Hannah Strauss has spent the last few months constantly calling New York’s immigration courts, checking an online scheduling portal and submitting motions to have the original date of an individual hearing reinstated. The process wasted valuable time, and meant constant uncertainty for her client, who has been waiting more than six years for an asylum court date due to the immigration court backlog.
Strauss, whose client fled El Salvador and arrived in the United States in 2015, originally had an individual hearing scheduled at the end of October. But at the end of July, she suddenly found out that it had been moved up to mid-August — and she hadn’t even gotten a paper notice of the drastic scheduling change.
“That was wild,” Strauss, an attorney for Catholic Charities, recalls now. After various requests, she was able to push back the individual hearing date until the end of October. But for the second time, the court moved the date up again — and again, Strauss had to request for the original date to be reinstated. “Instead of being able to focus on her case, we had to file motions to hold the record open, and do all of these things,” Strauss said.
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The immigration court backlog, which is now at more than 1.4 million pending cases, according to Syracuse University’s Transactional Records Access Clearinghouse, which is more than two and a half times the level it was at when former President Donald Trump assumed office.
The courts have been pushing individual hearings forward often too soon for immigrants and attorneys to properly prepare. Individual hearings, particularly for asylum cases, require rigorous preparation both from immigrants, who must recount traumatic details of their lives for a successful case, and attorneys, who must submit dozens of pages of paperwork and work alongside their clients to equip them for the court date.
“We’ll look up our cases, and suddenly find that a case that we thought was on months from now, or even years from now, is suddenly on the calendar. And we don’t receive the paper notice,” said Dan Smulian, a senior attorney at Catholic Charities. “The courts have great desire to have the cases heard, and we have great desire to have cases heard as well, but we want it done in an orderly way in which we can properly represent our clients and uphold due process.”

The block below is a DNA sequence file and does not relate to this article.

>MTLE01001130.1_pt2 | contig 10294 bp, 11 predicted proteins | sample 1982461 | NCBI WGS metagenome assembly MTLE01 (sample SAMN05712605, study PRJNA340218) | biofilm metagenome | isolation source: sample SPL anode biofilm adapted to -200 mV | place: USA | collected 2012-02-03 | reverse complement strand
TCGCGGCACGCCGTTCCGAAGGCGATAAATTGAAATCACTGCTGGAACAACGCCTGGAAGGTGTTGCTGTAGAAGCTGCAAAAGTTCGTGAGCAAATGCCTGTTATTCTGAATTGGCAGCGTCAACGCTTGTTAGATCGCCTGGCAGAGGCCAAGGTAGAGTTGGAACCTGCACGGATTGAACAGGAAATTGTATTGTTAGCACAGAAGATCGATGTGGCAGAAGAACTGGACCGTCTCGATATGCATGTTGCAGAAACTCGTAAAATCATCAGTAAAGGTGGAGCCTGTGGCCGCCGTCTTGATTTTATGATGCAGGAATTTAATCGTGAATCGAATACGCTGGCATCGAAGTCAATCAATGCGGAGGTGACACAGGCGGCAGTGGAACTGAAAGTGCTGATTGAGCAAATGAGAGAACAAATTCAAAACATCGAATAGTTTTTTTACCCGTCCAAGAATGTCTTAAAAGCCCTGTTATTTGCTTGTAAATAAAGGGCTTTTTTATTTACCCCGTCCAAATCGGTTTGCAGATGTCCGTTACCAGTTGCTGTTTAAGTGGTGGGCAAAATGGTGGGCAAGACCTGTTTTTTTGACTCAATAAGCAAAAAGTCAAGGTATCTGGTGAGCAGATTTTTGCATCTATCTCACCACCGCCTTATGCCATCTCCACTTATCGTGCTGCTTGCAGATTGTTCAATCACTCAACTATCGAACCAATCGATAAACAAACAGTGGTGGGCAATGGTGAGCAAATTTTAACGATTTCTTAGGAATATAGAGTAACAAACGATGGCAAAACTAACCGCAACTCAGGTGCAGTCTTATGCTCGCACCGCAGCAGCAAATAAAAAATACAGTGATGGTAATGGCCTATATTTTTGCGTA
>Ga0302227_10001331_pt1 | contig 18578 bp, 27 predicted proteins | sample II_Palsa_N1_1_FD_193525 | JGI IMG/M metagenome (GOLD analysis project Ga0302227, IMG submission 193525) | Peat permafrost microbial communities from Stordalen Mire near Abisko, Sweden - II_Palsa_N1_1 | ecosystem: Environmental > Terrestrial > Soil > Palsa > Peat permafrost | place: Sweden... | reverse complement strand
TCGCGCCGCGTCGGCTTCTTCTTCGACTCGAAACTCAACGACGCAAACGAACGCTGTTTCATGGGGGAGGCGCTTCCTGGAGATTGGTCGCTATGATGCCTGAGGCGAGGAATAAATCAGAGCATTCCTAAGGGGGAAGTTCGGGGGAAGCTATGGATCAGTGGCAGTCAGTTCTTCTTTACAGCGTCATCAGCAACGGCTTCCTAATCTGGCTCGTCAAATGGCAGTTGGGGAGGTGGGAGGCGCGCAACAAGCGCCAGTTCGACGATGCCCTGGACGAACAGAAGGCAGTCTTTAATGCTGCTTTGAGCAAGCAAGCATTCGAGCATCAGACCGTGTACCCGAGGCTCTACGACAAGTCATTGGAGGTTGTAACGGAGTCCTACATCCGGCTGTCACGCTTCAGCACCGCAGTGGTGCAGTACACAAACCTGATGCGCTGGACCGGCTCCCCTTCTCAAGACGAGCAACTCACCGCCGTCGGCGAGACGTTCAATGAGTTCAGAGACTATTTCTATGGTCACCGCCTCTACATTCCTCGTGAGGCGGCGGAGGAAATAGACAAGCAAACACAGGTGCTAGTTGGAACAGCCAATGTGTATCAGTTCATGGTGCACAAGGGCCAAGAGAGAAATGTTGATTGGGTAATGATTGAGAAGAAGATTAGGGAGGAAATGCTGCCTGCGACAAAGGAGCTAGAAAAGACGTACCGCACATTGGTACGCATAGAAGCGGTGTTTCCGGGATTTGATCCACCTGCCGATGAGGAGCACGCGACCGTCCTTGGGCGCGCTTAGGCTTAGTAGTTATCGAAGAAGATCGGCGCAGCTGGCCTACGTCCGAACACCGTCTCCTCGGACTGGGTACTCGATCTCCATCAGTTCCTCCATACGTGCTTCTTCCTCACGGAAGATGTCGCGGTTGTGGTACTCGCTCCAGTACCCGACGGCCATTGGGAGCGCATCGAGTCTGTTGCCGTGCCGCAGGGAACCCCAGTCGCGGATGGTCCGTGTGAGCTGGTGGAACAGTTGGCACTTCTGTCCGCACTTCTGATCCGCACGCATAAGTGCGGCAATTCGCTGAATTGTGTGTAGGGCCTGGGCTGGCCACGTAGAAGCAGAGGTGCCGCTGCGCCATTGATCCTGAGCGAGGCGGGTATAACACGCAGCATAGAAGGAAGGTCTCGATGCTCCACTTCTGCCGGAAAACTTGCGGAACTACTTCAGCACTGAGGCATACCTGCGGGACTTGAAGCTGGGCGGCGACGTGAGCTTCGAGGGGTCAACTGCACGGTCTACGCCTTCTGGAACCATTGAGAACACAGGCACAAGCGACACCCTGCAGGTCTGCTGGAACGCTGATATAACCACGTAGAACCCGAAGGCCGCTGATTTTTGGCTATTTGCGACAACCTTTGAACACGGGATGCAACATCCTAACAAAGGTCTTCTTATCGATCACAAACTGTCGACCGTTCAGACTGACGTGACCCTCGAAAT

In a statement, John Martin, the regional spokesman for the Executive Office for Immigration Review (EOIR) said that the agency “regularly evaluates individual dockets and makes adjustments as necessary.”
“Attorneys have longstanding information readily available to them about the filing of motions to continue, which immigration judges will adjudicate based on the unique facts of each case and relevant situation,” Martin said. “EOIR continues to manage its caseload as efficiently as possible and consistent with due process.”
In advance of an individual hearing, attorneys are required to submit all the documents for the case more than 30 days before the hearing date. But sometimes, as was the case with Strauss, attorneys are only finding out about a new rescheduled court date less than 30 days before it — and missing the filing deadline.
If a new hearing date is, say, just 35 days away, it’s “exceptionally difficult” to meet the court’s 30 day deadline for submission of documents, Smulian said. “When there’s a very short notice you have to scramble like mad to get all these things together,” he said.
Some attorneys, like Strauss and Smulian, recognize that the court is attempting to remove cases from their docket because of this vast immigration court backlog. But suddenly moving up hearing dates with little notice, attorneys say, is detrimental.
”I don’t think forcing people to have individual hearings when they’re not prepared for them is the way to do it,” Strauss said. “I think there’s other ways to lighten the docket, there’s other ways to create more order in this chaos —and it seems like they’re kind of welcoming in the chaos a little bit, and that’s hard.”